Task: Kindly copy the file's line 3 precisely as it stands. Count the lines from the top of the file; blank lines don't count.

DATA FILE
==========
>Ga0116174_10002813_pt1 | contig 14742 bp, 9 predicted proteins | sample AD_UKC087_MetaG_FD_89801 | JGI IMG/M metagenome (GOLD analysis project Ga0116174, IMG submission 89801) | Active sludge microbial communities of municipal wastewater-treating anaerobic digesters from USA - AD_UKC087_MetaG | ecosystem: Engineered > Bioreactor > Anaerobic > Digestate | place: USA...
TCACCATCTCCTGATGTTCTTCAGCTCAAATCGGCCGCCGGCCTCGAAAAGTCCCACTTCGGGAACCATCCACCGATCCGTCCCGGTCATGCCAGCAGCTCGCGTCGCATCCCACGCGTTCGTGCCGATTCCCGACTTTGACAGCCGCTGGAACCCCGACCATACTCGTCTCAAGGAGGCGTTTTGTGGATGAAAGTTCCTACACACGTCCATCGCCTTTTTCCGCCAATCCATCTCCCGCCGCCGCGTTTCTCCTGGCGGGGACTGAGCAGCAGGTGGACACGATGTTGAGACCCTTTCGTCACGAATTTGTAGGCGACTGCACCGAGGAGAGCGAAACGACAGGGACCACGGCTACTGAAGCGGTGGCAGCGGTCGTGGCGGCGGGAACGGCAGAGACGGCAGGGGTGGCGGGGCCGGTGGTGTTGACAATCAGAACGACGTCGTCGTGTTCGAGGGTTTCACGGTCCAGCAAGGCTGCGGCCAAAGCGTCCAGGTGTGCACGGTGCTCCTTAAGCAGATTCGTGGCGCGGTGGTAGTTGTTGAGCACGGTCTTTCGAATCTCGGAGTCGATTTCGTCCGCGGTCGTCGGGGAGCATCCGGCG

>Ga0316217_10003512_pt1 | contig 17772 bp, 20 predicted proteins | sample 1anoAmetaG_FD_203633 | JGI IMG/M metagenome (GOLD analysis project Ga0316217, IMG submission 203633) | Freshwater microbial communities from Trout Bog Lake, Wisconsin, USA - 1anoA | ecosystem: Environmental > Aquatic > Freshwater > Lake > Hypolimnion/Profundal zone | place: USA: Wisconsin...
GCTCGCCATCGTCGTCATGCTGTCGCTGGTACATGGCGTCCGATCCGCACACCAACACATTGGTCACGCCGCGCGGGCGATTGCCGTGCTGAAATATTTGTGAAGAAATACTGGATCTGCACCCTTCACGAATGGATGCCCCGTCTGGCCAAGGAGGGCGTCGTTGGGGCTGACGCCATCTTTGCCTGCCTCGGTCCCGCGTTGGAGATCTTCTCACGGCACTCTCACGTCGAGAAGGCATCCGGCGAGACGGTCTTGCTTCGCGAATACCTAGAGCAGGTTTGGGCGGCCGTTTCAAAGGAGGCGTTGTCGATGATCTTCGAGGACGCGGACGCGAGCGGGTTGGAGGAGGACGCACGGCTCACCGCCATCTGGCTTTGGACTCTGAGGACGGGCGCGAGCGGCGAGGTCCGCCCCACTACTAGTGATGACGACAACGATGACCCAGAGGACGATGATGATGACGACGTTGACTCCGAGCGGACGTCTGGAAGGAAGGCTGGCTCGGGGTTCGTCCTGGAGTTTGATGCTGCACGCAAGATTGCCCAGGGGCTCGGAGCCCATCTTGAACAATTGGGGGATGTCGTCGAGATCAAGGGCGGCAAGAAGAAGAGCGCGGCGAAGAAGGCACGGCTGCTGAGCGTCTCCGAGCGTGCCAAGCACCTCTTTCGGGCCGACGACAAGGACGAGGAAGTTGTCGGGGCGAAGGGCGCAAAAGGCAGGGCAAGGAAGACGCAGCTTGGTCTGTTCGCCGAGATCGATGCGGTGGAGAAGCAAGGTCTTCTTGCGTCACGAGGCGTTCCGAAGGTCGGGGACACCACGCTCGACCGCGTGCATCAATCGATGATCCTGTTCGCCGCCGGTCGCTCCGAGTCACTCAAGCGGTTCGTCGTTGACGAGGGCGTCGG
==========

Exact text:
>Ga0316217_10003512_pt1 | contig 17772 bp, 20 predicted proteins | sample 1anoAmetaG_FD_203633 | JGI IMG/M metagenome (GOLD analysis project Ga0316217, IMG submission 203633) | Freshwater microbial communities from Trout Bog Lake, Wisconsin, USA - 1anoA | ecosystem: Environmental > Aquatic > Freshwater > Lake > Hypolimnion/Profundal zone | place: USA: Wisconsin...